The cooperation of Turkey, one of the main backers of rebel groups fighting in northern Syria, has been crucial to the Russian diplomatic effort, helping to broker a ceasefire in December after the rebels’ Aleppo defeat.

Two previous rounds of Astana talks have sought to consolidate that ceasefire, reflecting an improvement in Russian-Turkish ties that had been strained to breaking point by the Syrian war.

Russian Foreign Minister Sergei Lavrov said the Russian Defence Ministry was in touch with Syrian rebel leaders who boycotted the talks, the Interfax news agency reported. He said Russia was dealing with the situation.

The Kremlin spokesman described the talks as hugely complex. “Sometimes the situation at these talks is really complicated because of substantial differences in approaches of various countries,” Dmitry Peskov said during a conference call.

SYRIAN ENVOY ACCUSES TURKEY

Russian President Vladimir Putin had credited the Kazakhstan talks, which focus on reducing the fighting, with jumpstarting U.N.-led peace talks in Geneva seeking a political settlement to the six-year conflict.

The Geneva talks broke off without any progress as seemingly unbridgeable divisions persist, chiefly over the future of Assad who seems militarily unassailable in the areas of western Syria under government control.

The previous Astana talks had been attended by rebel groups fighting under the Free Syrian Army banner. A spokesman for the rebels on Monday accused Russia of “continuing its crimes” against civilians in Syria – a reference to Russian air strikes – and of supporting “the crimes of the Syrian regime”.

The spokesman for the High Negotiations Committee, which groups armed and political opponents of Assad, suggested the rebels could yet go to Astana, though the decision was so far not to. “They are waiting to hear a response from Russia, but until this moment nothing came,” Salem al-Muslat told the al-Hadath news channel in an interview.

The rebels say Russia has failed to live up to its commitments as a guarantor of the ceasefire, saying government and allied forces continue to press attacks on remaining rebel-held areas in western Syria.

The Syrian government envoy to the talks said his delegation was in Astana to meet Syria’s Russian and Iranian allies, not the rebel factions.

“When one of the three guarantors breaks their commitment – and I mean Turkey – this means that Turkey must be the one that is asked about the non-attendance or participation of these armed groups,” Bashar al Ja’afari, the envoy, said in broadcast remarks from Astana.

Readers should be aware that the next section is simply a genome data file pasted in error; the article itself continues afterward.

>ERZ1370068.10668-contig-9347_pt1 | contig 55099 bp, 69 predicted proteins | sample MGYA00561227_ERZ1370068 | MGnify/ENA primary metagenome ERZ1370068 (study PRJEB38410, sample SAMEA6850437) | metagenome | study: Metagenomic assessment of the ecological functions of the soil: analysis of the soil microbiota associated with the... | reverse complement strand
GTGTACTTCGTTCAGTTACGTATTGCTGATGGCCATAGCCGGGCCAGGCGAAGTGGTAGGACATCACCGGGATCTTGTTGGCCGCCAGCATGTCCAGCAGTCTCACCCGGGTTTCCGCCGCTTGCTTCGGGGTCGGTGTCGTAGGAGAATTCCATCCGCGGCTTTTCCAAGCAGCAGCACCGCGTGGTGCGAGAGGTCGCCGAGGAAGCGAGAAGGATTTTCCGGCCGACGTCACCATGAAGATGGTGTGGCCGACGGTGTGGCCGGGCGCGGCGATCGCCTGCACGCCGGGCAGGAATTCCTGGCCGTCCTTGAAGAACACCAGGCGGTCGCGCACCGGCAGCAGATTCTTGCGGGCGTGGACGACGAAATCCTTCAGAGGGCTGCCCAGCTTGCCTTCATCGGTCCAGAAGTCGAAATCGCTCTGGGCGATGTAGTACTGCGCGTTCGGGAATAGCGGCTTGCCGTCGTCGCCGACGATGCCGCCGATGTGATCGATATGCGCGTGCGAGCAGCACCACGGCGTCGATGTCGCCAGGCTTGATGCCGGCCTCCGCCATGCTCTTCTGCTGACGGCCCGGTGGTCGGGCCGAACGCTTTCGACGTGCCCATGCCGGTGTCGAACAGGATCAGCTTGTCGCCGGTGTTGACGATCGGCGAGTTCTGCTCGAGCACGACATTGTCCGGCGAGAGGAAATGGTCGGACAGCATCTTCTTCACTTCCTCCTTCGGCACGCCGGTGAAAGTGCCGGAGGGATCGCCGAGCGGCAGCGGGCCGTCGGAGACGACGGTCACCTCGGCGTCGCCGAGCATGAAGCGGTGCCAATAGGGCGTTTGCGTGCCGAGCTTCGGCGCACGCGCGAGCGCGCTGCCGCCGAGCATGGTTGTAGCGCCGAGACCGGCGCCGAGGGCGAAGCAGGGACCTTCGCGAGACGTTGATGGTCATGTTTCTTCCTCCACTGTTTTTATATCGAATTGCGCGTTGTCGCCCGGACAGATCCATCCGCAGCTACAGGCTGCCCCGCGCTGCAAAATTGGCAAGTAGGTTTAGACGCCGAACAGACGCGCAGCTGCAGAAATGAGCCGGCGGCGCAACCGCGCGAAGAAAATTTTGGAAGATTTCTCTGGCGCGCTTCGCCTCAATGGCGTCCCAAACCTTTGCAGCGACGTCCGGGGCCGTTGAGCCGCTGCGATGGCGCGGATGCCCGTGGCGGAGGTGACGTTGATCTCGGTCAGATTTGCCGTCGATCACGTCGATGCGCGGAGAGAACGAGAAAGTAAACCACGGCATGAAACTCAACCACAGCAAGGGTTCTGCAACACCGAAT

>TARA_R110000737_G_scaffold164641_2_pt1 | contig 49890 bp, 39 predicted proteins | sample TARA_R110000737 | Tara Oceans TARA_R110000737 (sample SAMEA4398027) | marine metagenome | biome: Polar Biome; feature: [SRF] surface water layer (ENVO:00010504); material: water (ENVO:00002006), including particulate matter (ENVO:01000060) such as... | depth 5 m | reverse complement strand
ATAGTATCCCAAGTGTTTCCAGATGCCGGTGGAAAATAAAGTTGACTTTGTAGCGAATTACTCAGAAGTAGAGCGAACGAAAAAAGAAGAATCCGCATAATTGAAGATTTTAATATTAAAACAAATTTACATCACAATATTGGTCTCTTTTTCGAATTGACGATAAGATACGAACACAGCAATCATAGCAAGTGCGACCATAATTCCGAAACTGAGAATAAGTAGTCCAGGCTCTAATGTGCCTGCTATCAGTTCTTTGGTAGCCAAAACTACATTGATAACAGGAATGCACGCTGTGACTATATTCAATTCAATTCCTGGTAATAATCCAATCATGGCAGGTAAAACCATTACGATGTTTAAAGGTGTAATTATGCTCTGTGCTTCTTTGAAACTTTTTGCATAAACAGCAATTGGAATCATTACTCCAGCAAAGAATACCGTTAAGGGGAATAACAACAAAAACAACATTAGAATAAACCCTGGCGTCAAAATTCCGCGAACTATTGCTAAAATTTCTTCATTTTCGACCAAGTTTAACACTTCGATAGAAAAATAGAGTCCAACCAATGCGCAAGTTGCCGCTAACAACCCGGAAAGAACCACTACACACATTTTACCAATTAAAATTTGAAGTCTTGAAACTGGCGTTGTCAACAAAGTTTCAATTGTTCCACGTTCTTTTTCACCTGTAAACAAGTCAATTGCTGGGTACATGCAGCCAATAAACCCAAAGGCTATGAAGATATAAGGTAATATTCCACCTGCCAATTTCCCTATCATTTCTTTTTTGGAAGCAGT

Last week, Turkish President Tayyip Erdogan was in Moscow seeking to build cooperation with Putin over military operations in Syria.

Turkey is attempting to create a border “safe zone” in northern Syria free of Islamic State and the Kurdish YPG militia. The Russian-backed Syrian army has advanced to the frontier of YPG-held areas, but is not fighting the Kurds.

(Additional reporting by Tom Perry in Beirut; Writing by Tom Perry; Editing by Robin Pomeroy and Dominic Evans)

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Syria Government Says Turkey Breaks Commitments as Rebels Boycott Talks

March 14, 2017

BEIRUT — The Syrian government accused Turkey of breaking its commitments to peace talks as Ankara-backed rebel groups boycotted a third round of meetings due to begin in Kazakhstan on Tuesday.

The Astana talks were launched in January with support from Russia and Iran which back Syrian President Bashar al-Assad, and Turkey, one of the main backers of the opposition.

“When one of the three guarantors breaks their commitment – and I mean Turkey – this means that Turkey must be one that is asked about the non-attendance or participation of these armed groups,” Bashar al Ja’afari, the Syrian government envoy, said in broadcast remarks from Astana.

The Syrian opposition said it would not attend the talks because of what it called Russia’s unwillingness to end air strikes against civilians and its failure to put pressure on the Syrian army to abide by a widely violated ceasefire.

Ja’afari said the Syrian government had gone to Astana to meet its Iranian and Russian allies, not the armed opposition groups, and “to show the Syrian government’s seriousness” in engaging in the Astana process.

Ja’afari said the non-attendance of the armed groups served “the view of the government of Syria and showed the political deficiency of these armed groups”. He added that the rebels’ decision on whether to attend or not was taken not by them, but by “their operators”.

(Reporting by Tom Perry; Editing by Robin Pomeroy)